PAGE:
There were some giggles in the room after Sen. Wil Castro spoke about offering a cream puff to a friend. It wasn't merely about being generous and considerate, he said, as those giggles turned into intrigued looks. "My dad used to bring that home,” he added. “It was special for me because he bought it. He loved it. It was his thing. So, when he shared it with me, it made me feel so special. It's not my thing, but I grew to love it because you could see my dad light up when he took a bite of it. Giving a cream puff is probably more symbolic of how I feel about you."
While he appears to be a well-groomed statesman at just 42, Castro is actually a freshman senator whose very personal moments serve as guided for him in his life and career. In one big breath, he can recite a long list of public and private service he's amassed in a short decade. He’s worked as everything from a public and private school teacher to an acting associate superintendent for some 33,000 students in the public school system, and more recently, as a director as well as chief planner for the Bureau of Statistics and Planning.
There is one experience in particular that helped shape the neophyte senator’s many accomplishments in such a short amount of time. Tragedy struck the Castro family during Wil’s first year at the University of Guam. He came home to find his father standing outside, shirtless. The elder Castro was in shock after escaping the inferno that engulfed their wood-and-tin house in Barrigada.
It was also the same year when a slew of typhoons, including Super Typhoon Omar, ravaged the island.
The fire placed an additional burden to the already stressed family. And when the flames died down, Castro felt as if no one was there for them. "My neighbor gave us like two rolls of toilet paper. One of my good friends came down with a plastic bag of used clothes. I didn't know if I was offended or touched, but I was emotional because he was the only one who brought clothes. It was not like it was a couple of folded pieces, it was a big bag. I'm sure he cleaned out his closet, so that meant so much," he recalled.
Aside from the house and its contents, two cars and even two dogs were lost to the fire. Wil was left with nothing to fund his education and childhood dream of being a "rich accountant with a CPA." One of his first moves was to inquire for assistance from one of the more popular universities on Guam.
"They told me, 'We don’t have anything for people like you.' I was like, really? Well, people like me end up starting an organization like IFIT, the Islander Foundation of Informed Leaders," he said. The rejection fueled his own burning fire.
That year, Castro’s school club became student organization of the year, with a cornerstone embedded in the preamble to assist those in need. He also ran for senator at UOG, became Lt. Gov. Ray Tenorio's then student government vice president and the student regent concurrently. "I was so driven by that [rejection]. It is in our culture to help people. But it is very deeply seeded in my core. My passion is to make a difference and pull the handbrake when they really need it."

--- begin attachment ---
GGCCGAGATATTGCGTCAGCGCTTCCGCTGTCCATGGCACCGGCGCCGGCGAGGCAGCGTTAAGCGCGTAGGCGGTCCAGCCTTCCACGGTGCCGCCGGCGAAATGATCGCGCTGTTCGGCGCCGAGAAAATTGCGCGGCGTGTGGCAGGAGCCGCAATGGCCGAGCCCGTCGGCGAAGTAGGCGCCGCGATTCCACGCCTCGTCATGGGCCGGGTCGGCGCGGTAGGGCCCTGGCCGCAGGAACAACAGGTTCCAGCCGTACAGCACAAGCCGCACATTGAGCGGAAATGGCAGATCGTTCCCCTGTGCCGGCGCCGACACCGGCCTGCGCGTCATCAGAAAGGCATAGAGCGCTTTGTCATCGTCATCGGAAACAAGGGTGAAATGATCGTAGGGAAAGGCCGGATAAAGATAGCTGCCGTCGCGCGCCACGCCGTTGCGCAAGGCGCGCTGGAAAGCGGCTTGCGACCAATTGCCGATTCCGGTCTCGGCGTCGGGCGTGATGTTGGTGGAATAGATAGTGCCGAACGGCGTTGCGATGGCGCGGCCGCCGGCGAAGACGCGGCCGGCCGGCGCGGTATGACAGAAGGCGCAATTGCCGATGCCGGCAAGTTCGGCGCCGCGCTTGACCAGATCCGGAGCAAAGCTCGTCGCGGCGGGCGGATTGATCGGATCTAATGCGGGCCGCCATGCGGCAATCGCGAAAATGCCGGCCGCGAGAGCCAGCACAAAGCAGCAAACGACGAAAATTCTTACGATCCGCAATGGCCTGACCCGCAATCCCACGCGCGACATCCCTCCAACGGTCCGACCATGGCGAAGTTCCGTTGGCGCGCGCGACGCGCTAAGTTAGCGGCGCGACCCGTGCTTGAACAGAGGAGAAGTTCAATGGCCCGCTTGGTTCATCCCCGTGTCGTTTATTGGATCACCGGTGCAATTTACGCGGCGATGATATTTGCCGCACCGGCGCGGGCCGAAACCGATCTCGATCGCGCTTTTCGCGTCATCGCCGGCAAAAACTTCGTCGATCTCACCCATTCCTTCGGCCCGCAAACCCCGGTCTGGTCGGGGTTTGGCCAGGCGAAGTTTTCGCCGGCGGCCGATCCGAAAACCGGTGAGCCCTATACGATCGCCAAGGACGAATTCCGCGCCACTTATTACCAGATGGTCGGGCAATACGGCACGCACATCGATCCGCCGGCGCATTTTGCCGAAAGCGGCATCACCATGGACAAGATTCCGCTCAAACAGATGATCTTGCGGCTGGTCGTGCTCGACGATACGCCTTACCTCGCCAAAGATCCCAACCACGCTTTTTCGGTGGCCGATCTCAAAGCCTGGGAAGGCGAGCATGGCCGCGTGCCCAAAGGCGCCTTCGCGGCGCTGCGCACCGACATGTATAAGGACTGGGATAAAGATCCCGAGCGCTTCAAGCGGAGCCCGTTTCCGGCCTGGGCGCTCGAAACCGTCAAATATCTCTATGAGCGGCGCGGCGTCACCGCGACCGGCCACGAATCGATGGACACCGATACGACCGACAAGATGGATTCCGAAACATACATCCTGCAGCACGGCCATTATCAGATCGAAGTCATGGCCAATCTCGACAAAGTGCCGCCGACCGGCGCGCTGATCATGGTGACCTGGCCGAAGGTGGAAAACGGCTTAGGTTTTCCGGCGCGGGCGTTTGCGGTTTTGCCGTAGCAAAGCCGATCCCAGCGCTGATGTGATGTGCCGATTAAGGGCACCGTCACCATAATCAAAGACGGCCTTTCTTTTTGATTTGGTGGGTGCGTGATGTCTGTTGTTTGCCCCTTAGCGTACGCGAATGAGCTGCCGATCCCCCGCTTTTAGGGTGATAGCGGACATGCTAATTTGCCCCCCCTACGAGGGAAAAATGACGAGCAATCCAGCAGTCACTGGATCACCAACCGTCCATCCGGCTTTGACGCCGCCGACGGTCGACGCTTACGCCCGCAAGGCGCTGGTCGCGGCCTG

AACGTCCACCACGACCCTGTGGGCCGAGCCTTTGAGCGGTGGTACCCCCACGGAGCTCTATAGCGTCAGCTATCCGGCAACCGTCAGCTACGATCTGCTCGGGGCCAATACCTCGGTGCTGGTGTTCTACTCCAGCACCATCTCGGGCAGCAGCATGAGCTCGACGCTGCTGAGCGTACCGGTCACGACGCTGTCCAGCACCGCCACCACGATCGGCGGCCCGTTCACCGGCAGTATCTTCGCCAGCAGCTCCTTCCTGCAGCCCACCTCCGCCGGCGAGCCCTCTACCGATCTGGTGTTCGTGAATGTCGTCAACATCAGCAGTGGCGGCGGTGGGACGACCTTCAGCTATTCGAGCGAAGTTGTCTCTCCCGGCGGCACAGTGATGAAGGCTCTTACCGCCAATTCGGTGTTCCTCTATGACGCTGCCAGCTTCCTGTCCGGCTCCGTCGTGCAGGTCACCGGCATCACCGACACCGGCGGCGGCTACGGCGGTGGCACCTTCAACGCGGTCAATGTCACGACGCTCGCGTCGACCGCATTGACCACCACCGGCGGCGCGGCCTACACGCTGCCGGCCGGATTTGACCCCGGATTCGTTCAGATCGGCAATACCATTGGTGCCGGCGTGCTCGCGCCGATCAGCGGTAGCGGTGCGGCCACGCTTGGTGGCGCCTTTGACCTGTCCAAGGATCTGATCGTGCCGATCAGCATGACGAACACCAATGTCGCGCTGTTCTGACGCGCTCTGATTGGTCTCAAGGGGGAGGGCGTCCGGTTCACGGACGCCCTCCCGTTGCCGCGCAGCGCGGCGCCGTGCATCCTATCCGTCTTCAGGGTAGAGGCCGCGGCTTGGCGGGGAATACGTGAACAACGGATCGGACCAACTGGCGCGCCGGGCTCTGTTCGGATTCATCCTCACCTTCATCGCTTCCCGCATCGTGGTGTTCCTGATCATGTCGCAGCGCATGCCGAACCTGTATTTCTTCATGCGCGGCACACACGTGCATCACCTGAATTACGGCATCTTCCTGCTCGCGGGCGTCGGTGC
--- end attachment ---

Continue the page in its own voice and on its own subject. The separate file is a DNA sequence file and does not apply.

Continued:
It was a defining moment that still causes him to pause when others in similar serious situations reach out to his office. "It doesn't matter if I'm in the classroom or I'm a senator. I'm discovering my new self, my new vocation, just always wanting to help people. I have a really sensitive, soft spot when it comes to the vulnerable populations, including the manamko, single parents, and those who are financially disadvantaged."
As for him personally, Castro is looking to build a legacy that he actually lives out and not just spouts. On Sundays, he challenges himself with something he calls "sustentia," where he learns to live off the land with locally made or grown foods. He’s starting small, digging for suni and doing other simple chores after a failed attempt at hunting for octopus in the ocean.
It’s not a stretch for a man who lost his wood-and -tin home where he grew up in to a fire to feel that the tragedy helped define him.
And it’s certainly not about politics, although his career has led him back to the land. “How can I be the guy who's going to preach about fisheries and corals? That’s my new love. It's natural resources, particularly—coral, coastal, and fisheries because as the director of the Bureau of Statistics and Plans I was exposed to those federally funded programs. The reality is, I need to give people hope and practice what I preach. The idea is I live off things that are made or grown here.”
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